Thanks for your responce. Hopefully I'm not thinking too outside the box here.


What is your intruptation on this statement from the IPSec Guide of Cisco's web site? (http://www.cisco.com/en/US/docs/net_mgmt/vpn_solutions_center/2.0/ip_security/provisioning/guide/IPsecPG1.html#wp1031028) Maybe I'm looking for something that isn't there, but this statement leads me to believe it is possible. What do you think?


"Transport mode is applicable to either gateway or host implementations, and provides protection for upper layer protocols as well as selected IP header fields."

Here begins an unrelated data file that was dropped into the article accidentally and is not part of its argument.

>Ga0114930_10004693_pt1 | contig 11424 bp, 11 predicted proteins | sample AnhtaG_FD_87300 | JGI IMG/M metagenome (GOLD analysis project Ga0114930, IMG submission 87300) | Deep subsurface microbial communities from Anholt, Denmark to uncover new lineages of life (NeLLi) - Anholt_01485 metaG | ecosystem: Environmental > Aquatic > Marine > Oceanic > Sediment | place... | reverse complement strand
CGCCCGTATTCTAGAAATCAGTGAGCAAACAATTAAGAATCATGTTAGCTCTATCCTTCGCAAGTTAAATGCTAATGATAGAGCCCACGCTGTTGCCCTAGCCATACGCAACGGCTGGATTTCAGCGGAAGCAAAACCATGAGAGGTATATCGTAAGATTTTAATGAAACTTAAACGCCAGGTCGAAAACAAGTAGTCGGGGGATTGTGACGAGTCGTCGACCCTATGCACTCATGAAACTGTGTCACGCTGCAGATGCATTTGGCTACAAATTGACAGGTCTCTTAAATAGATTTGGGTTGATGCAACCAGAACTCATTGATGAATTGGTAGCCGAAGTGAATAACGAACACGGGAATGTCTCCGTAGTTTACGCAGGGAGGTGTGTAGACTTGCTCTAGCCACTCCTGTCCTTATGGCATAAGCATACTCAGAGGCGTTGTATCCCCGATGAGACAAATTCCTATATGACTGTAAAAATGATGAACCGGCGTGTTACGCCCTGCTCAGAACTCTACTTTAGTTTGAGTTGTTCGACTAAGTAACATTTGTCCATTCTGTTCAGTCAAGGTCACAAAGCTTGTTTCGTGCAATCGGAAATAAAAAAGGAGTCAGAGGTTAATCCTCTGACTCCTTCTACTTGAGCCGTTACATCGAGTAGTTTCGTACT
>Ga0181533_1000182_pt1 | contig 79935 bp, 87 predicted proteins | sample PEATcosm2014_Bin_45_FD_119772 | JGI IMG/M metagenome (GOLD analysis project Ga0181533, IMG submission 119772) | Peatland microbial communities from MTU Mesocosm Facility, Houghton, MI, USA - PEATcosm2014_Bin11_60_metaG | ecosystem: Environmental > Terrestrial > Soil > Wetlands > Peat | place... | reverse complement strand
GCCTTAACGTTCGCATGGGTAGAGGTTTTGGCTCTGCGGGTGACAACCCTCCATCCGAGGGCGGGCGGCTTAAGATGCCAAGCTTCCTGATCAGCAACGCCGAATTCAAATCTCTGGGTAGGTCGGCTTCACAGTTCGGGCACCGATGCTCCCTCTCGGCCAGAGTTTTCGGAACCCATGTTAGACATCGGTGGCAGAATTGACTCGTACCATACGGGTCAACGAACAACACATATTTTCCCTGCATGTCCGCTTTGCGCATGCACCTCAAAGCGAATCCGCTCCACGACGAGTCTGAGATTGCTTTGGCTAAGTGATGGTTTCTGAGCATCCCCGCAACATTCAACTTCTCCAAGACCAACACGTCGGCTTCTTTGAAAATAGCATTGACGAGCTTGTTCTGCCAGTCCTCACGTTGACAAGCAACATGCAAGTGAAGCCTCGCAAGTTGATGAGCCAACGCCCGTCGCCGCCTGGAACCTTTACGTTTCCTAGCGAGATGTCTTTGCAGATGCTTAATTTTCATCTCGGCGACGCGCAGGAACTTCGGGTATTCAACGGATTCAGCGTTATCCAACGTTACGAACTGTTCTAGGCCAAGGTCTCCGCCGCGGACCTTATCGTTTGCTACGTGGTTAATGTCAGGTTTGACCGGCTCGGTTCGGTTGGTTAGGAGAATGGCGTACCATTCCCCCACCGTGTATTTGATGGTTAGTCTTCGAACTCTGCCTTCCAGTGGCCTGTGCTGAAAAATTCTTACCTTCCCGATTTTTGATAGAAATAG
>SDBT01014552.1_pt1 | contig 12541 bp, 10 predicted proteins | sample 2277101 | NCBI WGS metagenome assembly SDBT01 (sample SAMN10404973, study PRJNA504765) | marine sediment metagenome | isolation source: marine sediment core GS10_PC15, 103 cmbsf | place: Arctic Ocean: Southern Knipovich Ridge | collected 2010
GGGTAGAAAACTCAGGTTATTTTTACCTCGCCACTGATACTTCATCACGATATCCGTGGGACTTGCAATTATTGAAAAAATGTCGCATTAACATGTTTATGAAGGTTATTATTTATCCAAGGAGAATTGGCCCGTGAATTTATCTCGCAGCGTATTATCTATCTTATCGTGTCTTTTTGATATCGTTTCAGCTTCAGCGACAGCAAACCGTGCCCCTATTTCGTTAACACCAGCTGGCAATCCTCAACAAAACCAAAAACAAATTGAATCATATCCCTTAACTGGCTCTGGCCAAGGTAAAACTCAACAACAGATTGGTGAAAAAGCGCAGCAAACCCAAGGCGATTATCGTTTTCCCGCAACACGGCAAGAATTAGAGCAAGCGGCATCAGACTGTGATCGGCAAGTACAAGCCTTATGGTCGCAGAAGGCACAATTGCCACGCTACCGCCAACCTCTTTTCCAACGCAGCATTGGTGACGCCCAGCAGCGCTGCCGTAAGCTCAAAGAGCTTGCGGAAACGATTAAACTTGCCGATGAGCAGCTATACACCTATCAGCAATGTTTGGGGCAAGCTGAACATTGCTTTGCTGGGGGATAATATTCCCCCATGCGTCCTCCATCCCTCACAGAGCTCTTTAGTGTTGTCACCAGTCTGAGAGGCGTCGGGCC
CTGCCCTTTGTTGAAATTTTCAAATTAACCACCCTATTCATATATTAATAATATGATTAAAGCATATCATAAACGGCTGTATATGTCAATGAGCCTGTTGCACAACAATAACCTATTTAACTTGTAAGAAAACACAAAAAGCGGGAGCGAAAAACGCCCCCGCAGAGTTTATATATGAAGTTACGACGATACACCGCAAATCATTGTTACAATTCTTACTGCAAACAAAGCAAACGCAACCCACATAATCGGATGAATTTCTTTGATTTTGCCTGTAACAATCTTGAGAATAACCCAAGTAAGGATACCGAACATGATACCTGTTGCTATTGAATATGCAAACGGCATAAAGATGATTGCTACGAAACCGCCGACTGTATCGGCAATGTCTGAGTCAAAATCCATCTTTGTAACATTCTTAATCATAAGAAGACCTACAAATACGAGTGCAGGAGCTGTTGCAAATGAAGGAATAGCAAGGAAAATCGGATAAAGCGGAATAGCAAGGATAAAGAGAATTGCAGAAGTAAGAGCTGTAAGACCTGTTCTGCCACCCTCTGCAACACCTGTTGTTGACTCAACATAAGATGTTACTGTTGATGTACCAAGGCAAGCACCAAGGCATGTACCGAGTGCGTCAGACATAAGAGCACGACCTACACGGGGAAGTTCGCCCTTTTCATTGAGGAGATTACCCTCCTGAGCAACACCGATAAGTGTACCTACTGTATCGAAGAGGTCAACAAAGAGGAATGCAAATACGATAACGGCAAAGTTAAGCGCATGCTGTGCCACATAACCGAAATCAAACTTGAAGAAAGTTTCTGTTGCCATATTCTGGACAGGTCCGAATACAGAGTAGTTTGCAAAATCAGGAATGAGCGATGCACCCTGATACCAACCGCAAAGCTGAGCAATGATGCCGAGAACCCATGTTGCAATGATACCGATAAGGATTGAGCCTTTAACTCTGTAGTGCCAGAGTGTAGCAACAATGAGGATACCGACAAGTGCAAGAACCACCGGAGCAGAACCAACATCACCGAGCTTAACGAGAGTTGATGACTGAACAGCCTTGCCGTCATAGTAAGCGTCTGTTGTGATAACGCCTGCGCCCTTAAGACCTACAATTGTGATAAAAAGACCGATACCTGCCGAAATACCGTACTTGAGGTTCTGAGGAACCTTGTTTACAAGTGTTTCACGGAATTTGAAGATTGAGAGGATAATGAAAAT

Correct Answer
Ivan Martinon Thu, 03/05/2009 - 08:33
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  • Cisco Employee,

This link describes IPSec features as a protocol, transport and tunnel mode being of those features, what I mean is that the ASA as a Cisco solution does not support Transport mode for Lan to Lan tunnels.


Now sinc eyou made me hesitate on my answer, I did a quick test connecting 2 ASA's back to back and setting a lan to lan tunnel using transport mode, the tunnel came up fine yet traffic did not go through, reason? the ASA was dropping it due to the fact that the SA and classification of the secure traffic should be from peer to peer (as normal tunnel mode works) in our case the ASA received an ESP packet from the internal network of the remote ASA which does not match the classification therefore it is being dropped.